The importance of handwriting education

An+attendee+writes+down+notes+during+So+Long%2C+Cursive+at+the+Iowa+City+Public+Library+on+Tuesday%2C+March+6%2C+2018.+The+event+covered+the+lack+of+initiative+to+keep+cursive+writing+in+the+curriculum+of+Iowa+City+schools.+%28Katina+Zentz%2FDaily+Iowan%29

The Daily Iowan; Photos by Katin

An attendee writes down notes during So Long, Cursive at the Iowa City Public Library on Tuesday, March 6, 2018. The event covered the lack of initiative to keep cursive writing in the curriculum of Iowa City schools. (Katina Zentz/Daily Iowan)

The poem “Hey Cursive,” by Lisa Roberts, is not only an ode to cursive but also a eulogy. This is the poem that opened “So Long, Cursive,” a discussion held by the Obermann Center for Advanced Studies at the Iowa City Public Library on Tuesday.

The event included questions from the audience and a panel that discussed the evolution of teaching handwriting in schools.

Shawn Datchuk, a University of Iowa associate professor of special education, talked about the current practices requiring print education in schools and how the lack of handwriting education affects students.

“Most schools provide little to no handwriting instruction in general, even outside of cursive,” Datchuk said. “The best evidence we have, from some national surveys, especially elementary-age students, only get about 10 to 15 minutes of writing instruction per day. That only leaves so much time for handwriting, so unfortunately, most schools just don’t do it.”

Most schools also have to align their curriculum with common core or other academic standards, he noted. Many say better handwriting education helps young students learn to read better, Datchuk said.

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“Our best guess is that because students are actively encoding letters, that it also helps them decode words,” he said. “Because we’re not doing that, we’re leaving a huge building block off.”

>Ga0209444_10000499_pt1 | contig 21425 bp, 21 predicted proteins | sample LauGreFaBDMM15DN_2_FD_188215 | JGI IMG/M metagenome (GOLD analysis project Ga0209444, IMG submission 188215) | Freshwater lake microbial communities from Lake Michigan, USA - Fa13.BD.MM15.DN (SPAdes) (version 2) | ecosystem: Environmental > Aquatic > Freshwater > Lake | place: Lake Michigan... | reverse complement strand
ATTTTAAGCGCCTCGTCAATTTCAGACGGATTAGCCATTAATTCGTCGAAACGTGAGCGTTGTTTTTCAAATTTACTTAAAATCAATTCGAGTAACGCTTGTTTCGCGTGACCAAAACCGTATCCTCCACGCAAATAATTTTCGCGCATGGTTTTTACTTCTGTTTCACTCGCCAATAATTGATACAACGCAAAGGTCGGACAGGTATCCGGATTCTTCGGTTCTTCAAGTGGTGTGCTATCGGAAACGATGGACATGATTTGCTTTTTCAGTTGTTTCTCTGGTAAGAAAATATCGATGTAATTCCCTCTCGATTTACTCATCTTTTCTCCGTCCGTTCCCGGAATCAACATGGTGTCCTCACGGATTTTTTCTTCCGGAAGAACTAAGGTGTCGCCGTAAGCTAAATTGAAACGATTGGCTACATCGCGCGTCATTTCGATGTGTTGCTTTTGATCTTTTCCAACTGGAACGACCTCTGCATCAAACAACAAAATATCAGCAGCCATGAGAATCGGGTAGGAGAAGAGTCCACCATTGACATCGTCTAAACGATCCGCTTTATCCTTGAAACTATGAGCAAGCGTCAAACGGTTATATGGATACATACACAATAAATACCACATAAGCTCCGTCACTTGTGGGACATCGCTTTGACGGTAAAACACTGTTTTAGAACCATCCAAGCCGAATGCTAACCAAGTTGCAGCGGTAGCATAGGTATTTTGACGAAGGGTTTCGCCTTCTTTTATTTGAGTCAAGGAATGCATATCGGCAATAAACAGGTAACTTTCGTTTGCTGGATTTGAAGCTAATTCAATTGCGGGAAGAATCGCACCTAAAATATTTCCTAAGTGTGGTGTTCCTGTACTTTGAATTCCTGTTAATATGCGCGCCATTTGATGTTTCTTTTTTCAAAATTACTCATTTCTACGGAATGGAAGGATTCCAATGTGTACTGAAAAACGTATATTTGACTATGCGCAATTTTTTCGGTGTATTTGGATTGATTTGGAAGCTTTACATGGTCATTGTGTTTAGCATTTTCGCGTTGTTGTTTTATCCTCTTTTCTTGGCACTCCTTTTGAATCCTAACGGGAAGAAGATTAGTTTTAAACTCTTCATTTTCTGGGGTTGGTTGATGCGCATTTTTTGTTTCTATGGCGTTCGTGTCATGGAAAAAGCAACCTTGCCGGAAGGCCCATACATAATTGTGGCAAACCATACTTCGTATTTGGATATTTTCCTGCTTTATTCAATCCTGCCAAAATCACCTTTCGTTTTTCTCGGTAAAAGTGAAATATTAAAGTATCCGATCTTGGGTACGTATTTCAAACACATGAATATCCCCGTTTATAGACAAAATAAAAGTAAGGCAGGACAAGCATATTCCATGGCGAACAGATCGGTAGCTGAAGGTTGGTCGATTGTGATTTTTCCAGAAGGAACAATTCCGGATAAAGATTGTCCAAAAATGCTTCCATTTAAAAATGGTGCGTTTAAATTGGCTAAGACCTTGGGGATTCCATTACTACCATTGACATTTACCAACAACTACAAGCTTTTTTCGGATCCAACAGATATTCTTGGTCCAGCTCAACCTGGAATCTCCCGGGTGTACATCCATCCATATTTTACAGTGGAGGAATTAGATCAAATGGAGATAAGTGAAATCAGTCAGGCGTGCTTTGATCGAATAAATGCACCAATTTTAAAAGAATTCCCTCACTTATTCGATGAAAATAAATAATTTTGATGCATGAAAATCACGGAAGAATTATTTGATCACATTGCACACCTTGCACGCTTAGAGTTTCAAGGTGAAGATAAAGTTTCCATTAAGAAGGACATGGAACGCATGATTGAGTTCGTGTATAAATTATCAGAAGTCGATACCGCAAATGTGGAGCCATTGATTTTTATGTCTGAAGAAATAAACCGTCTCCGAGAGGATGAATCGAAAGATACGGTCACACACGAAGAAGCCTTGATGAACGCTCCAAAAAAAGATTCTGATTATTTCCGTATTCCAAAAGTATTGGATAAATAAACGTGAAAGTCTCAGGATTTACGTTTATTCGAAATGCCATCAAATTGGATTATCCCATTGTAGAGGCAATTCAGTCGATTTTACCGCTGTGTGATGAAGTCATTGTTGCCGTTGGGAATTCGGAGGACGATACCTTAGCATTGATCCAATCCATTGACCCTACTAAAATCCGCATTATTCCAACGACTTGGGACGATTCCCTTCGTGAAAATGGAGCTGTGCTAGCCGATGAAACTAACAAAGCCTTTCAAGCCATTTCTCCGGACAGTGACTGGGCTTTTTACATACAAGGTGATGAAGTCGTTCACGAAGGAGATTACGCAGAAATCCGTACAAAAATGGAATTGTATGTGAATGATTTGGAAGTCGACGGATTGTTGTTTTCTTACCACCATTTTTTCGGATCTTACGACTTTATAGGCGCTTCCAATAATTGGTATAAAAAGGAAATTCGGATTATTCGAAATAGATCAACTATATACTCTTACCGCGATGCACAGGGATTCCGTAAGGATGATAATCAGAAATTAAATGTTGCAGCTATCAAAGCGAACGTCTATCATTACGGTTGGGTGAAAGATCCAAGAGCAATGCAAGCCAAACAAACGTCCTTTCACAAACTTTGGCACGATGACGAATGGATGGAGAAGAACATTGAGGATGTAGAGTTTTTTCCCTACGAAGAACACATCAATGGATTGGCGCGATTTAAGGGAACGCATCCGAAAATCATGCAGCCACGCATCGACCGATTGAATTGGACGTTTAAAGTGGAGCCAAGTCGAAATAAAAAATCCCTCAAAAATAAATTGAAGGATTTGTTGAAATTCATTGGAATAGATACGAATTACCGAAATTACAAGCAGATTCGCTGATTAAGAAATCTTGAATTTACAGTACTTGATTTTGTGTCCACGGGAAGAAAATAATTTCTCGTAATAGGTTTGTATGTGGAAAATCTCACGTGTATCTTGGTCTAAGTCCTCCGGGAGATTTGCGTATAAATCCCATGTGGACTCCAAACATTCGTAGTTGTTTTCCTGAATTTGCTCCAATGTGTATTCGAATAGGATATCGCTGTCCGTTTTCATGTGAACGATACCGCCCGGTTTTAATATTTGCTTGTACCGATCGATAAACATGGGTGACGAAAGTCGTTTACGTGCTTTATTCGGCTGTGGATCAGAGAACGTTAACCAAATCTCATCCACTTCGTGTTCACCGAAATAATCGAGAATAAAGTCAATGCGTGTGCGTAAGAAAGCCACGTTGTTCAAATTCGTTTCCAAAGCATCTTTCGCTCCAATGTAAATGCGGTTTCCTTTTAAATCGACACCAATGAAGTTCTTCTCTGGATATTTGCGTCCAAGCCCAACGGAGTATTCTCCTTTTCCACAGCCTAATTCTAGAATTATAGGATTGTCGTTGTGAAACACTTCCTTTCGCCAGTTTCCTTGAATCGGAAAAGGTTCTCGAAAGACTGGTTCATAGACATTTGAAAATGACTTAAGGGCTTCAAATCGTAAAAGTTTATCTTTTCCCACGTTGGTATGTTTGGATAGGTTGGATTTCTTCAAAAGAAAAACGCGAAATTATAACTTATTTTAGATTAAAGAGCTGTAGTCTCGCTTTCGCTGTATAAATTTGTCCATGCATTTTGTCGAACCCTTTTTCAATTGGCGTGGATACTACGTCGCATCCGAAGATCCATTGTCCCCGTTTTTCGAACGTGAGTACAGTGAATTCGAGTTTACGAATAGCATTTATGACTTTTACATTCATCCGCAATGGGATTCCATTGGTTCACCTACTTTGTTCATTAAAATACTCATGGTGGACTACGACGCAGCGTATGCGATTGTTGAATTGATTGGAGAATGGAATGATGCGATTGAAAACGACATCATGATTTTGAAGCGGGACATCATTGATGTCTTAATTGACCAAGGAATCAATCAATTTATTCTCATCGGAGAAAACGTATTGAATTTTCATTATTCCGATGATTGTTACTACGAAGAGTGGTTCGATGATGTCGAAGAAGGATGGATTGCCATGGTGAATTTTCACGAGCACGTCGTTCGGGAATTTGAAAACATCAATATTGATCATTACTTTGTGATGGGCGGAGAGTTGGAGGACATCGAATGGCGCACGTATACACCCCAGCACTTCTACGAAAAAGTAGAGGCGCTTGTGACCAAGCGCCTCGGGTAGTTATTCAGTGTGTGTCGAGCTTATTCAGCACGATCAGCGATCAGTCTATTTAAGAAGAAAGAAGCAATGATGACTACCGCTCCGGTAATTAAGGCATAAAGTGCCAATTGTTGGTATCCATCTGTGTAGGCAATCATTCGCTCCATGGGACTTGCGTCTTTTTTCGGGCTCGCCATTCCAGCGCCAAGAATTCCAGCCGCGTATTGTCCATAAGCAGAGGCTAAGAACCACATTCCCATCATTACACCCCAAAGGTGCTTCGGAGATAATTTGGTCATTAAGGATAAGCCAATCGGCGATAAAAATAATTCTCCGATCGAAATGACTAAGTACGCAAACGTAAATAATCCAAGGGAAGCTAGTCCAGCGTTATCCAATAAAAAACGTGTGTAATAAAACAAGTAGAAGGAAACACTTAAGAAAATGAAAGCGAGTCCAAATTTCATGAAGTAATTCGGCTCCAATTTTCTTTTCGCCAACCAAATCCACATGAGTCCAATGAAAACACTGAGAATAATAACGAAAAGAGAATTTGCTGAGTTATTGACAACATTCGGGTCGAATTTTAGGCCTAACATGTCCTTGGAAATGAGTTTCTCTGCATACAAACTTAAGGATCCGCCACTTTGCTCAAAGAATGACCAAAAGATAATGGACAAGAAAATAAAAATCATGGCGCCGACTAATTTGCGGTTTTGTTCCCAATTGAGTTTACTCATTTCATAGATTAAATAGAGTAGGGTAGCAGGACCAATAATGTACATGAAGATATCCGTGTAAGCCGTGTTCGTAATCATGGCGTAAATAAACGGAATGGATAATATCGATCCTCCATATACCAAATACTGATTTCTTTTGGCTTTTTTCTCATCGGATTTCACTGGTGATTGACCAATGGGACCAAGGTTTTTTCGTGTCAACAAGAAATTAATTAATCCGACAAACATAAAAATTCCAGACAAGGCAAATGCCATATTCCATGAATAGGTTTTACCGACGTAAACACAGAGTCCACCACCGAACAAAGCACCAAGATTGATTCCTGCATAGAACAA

Datchuk said that according to teacher surveys, most assignments children turn in are done with pen and paper. So even though it’s commonly used, he said, it’s rare that schools invest in handwriting.

In many of today’s technologically centered schools, students will spend more time learning how to type than how to write. Poet and Iowa Youth Writing Project instructor Lisa Roberts said she believes teaching handwriting is a matter of social justice, and a lack thereof will only expand the socioeconomic divide.

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“Many children in our country still do not have access to computers and to the Internet,” Roberts said in an email to The Daily Iowan. “Rural families, economically struggling families. While it should be our goal to provide all children with these resources, if we do not, and at the same time phase out handwriting as a skill and practice, then we are leaving them without a comfortable means of skillful written communication.”

Cheryl Jacobsen, a calligrapher and handwriting historian, said she teaches students how to write not to improve their everyday handwriting but more as a form of art. She believes cursive can have benefits for students who spend time on it.

“I think the whole idea of cursive is getting into the rhythms and patterns of writing and getting it ingrained in your body,” she said. “And you can’t get that without a lot of practice.”

However, Jacobsen said, she wasn’t sure it was practical in today’s world, in which the number of subjects that must be fit into a day is already too many.

“When people used to teach people handwriting in school, they would spend a whole period on it, and they would practice it,” Jacobsen said. “People hated it or loved it, but they spent a lot of time on it. And I just don’t see how that’s practical.”

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